Editor’s Note: The essay below was written in 2001 and appears in the self-published book, Through Our Eyes: A Tapestry of Words and Images in Response to September 11. Printed and distributed in 2002, the book was the result of an independent, volunteer documentary project organized by a journalist and several friends. The author’s bio was written in 2002 and has not been updated.
Petra Ebba Maria Ehnar may have lost her older brother on Sept. 11, but David’s spirit is very much alive within her heart. Petra, a 22-year-old engineering student, was born in Stockholm, Sweden, where she resides today. Her family members include her mother, Britt Ehnar; brother, Patric Tengelin; and father, Peter Tengelin. Science, fashion, golf and traveling are some of Petra’s interests. She loves big cities, especially Paris, where she lived for 15 months. When planes struck the World Trade Center on Sept. 11, Petra was in school. She heard about the attack during a break after someone saw the news on the Internet. She wrote, “In Loving Memory of My Brother David: March 18th, 1976 – September 11th, 2001,” on March 9.
On September 9th I hugged David goodbye at the airport like I have done so many times before, only not aware this was the last time I would ever see or talk to him again. It is like he has gone on a long journey. Sometimes I wonder where he is, and then I realize he is just alive within me. In my mind he is just as vivid as if he were still here.
This is how David described tragedy in a high school essay: “Tragedy is when things are resolved in the worst possible way. Usually there is death involved. The word tragedy is often used when things go from good to bad. For example, if a boy who has finished school and has a bright future suddenly dies.” Tragedy struck and this became his own fate. But had he known his life would be cut short, I still don’t think he would have done anything differently. He enjoyed studying and learning new things. School was an important part of his life, and he loved his college years and the friends he made.
Through the years David has been more than my big brother. He has been my comfort, my role model, my friend, my kindred spirit, and my inspiration and he will continue to be so. Since the day I was born, David has looked after me like a father. We have grown up together and thus shared the better part of our lives. We have always been very close. Having similar features and personalities is in a way painful, but I am very grateful, as I will always see David in myself.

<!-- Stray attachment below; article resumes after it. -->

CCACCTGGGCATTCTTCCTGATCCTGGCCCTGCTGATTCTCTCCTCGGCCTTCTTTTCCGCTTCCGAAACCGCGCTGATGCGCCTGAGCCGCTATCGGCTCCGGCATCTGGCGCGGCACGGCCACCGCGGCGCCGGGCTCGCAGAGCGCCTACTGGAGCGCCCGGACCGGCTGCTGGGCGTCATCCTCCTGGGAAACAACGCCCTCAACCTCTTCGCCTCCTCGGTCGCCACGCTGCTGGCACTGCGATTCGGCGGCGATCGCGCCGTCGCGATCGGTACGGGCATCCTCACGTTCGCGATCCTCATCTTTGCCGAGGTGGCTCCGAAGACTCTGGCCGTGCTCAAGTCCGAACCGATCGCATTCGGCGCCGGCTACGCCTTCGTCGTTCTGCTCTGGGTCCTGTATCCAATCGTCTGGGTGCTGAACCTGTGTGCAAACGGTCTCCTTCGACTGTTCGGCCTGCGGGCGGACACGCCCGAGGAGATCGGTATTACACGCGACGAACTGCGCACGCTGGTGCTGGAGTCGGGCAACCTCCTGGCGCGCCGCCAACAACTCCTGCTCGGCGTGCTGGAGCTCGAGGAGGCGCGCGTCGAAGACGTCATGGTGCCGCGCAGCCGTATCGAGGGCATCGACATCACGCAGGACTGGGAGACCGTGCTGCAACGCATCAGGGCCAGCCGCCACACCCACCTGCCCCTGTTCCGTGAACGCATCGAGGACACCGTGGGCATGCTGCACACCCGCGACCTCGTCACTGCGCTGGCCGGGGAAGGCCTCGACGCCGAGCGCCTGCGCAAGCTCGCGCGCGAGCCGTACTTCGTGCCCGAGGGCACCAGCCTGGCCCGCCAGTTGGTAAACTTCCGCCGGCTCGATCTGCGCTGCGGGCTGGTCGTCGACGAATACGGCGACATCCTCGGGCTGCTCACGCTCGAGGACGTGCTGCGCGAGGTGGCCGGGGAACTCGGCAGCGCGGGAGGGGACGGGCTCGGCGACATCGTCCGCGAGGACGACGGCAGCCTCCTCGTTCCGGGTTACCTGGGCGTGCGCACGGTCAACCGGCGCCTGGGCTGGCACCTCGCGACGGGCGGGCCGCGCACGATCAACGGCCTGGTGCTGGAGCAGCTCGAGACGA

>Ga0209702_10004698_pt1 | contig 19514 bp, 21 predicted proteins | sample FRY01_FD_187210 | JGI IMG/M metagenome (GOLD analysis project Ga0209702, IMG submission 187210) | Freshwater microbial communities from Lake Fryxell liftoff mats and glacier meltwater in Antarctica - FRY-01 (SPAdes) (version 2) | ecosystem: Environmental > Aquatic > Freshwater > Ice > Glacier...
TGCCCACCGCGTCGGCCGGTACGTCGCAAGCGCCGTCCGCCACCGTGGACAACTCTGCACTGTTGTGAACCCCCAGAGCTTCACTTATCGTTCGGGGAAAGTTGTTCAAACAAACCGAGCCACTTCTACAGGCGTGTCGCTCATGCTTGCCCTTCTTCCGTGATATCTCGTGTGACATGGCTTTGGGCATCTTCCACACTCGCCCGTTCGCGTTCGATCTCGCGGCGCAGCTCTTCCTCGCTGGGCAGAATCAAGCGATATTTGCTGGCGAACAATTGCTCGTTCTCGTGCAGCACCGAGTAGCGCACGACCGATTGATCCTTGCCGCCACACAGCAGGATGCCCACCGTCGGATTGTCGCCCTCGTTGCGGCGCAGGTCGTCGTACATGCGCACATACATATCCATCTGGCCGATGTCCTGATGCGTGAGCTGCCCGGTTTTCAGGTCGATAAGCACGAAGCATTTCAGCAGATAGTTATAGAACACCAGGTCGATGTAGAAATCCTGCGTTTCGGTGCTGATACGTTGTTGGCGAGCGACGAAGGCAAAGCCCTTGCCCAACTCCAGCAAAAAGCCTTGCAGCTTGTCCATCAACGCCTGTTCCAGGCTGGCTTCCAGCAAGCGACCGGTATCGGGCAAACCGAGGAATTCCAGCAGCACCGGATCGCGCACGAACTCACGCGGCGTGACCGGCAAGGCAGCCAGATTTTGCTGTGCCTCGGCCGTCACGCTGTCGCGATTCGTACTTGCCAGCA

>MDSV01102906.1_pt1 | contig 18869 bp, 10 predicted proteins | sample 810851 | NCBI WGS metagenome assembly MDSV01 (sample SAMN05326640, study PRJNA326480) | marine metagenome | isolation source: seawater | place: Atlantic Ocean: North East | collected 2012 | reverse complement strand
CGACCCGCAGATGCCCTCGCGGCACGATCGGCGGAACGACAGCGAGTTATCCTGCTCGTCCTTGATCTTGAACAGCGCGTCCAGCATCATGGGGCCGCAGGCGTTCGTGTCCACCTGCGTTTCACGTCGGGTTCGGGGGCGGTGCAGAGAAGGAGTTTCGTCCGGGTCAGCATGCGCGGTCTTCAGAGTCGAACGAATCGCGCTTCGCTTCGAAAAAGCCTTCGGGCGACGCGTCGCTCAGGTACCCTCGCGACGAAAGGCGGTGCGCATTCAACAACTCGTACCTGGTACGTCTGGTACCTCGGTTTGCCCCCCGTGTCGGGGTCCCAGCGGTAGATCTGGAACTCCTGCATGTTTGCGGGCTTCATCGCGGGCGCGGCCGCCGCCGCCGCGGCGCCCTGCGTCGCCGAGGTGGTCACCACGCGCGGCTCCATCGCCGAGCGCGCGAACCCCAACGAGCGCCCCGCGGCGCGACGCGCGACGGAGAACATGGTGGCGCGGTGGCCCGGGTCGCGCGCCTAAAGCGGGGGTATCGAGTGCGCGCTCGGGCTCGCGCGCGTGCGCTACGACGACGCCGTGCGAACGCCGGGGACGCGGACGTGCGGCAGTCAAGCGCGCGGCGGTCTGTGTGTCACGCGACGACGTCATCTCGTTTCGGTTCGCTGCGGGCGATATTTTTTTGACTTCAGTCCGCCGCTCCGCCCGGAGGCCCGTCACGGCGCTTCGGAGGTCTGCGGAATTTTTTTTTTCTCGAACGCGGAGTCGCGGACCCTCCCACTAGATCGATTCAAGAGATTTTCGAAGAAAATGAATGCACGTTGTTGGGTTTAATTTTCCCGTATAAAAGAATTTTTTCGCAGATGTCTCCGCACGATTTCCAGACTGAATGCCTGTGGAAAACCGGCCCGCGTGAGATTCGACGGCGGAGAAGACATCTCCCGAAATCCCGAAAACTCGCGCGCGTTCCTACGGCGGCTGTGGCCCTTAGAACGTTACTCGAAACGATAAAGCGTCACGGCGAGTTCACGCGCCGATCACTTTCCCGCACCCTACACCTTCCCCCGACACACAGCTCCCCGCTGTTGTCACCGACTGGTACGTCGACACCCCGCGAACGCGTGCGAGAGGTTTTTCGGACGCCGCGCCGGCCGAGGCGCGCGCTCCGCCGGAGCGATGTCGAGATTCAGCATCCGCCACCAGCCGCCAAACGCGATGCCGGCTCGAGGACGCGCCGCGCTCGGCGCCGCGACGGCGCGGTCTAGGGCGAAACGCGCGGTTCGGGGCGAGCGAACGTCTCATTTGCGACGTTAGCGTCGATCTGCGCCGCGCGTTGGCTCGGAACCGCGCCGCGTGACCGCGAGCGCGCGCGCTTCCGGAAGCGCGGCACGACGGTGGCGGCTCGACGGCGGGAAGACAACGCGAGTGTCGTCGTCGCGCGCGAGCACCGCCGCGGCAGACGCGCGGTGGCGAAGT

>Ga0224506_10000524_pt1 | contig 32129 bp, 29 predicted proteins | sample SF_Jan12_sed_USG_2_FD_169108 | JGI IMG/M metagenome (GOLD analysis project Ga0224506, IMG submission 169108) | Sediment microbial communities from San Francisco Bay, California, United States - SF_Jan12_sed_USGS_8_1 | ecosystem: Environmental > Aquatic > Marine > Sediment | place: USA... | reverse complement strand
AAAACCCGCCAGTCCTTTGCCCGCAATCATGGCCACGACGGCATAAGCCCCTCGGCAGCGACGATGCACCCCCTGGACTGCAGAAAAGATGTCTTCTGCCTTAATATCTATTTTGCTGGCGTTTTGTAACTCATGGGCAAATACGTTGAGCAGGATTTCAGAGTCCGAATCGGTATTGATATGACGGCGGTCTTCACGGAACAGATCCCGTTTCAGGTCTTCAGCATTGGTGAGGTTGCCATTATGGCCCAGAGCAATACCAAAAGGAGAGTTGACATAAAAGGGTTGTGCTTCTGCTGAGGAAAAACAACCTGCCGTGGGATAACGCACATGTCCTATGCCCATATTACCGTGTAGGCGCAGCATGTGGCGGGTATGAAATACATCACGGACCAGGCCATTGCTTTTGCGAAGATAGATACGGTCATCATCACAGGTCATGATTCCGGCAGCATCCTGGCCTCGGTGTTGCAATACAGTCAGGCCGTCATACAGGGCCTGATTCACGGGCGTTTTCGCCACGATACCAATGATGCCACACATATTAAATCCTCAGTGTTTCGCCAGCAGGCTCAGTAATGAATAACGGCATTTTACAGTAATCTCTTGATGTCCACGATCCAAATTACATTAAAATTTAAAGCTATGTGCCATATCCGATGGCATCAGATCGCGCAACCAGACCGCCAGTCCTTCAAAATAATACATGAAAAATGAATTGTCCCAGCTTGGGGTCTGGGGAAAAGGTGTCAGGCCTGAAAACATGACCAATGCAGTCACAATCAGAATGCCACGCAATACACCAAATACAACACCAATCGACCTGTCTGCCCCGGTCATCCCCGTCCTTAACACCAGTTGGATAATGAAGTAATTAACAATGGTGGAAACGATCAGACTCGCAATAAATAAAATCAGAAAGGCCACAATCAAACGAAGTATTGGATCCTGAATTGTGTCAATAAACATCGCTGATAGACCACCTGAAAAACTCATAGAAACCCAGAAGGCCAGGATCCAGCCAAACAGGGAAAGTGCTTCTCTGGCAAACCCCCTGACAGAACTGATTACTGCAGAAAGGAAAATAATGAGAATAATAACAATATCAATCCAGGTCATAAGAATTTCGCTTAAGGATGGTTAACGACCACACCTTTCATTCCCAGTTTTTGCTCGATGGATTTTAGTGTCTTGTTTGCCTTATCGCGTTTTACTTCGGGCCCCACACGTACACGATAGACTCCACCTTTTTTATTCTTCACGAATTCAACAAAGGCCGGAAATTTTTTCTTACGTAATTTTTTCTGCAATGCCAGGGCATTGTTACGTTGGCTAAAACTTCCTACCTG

I am deeply saddened that we were not able to spend more grown-up time together. I was just about to enter the academic world, his world. He had incredible knowledge and I have learned so much from him. He always worked hard to succeed, which has been a true source of inspiration, and I have tried to do likewise. Now I face a future without his advice, support and encouragement. I wish that he one day could have seen me as an adult and felt proud of what I had achieved. I will always be grateful for any success in life, which in a large part will be due to him. I am so proud of David – my hero. He had many dreams, and his persistence and ambition took him to New York City and the World Trade Center. “It’s like flying up here” was the subject of an e-mail. He was where he wanted to be – on top of the world – working on the 100th floor of the north tower, but it turned out to be a death trap.
I first heard of the terrorist attack in school. The way it was announced felt like a slap in the face. I did not know how massive the impacts were, but when I got home I saw the horrendous events on television. I watched the towers collapse – was David in there? What I feared most, after my brother’s death, was facing my mother the next day. Speaking to her on the phone was heartbreaking. As soon as I boarded the aircraft in
Stockholm bound for Gothenburg, tears filled my eyes. A sympathetic man next to me gave me tissues and said, “I think we’ll both need these.” He was American. I cried the whole flight. I read the papers and I saw the pictures. The flight attendants came up to see how I was doing and I shared my pain.
We had to wait one week before we could go to NYC. I constantly wanted to lie down and rest. The phone calls were many and my accounts were automatic and based on facts. I was emotionally shattered but unable to express anything due to the state of shock I was in. I just wanted to die and be with David, and I hoped we would all go down with the same flight.
I could probably give a single digit for the number of times I have seen David the past six years, since he has lived in the States, but I’m afraid to count. I grasp for every memory of David. I have 106 e-mails; suddenly I number everything. Now every object associated with my brother has immense value. The last photo taken, the last letter written, the last phone call made and the last goodbye said. These are what we have left of David.
September 11th will haunt me every single day until I too leave this world. Six months later it still feels surreal, although I experience the enormous consequences. For anyone having lost a loved one, things will never be the same again. It is like having a limb torn away. It doesn’t kill you; you just have to learn to live with it, which is even harder because you relive the trauma every day. There will always be something missing, but David will always remain a part of my life.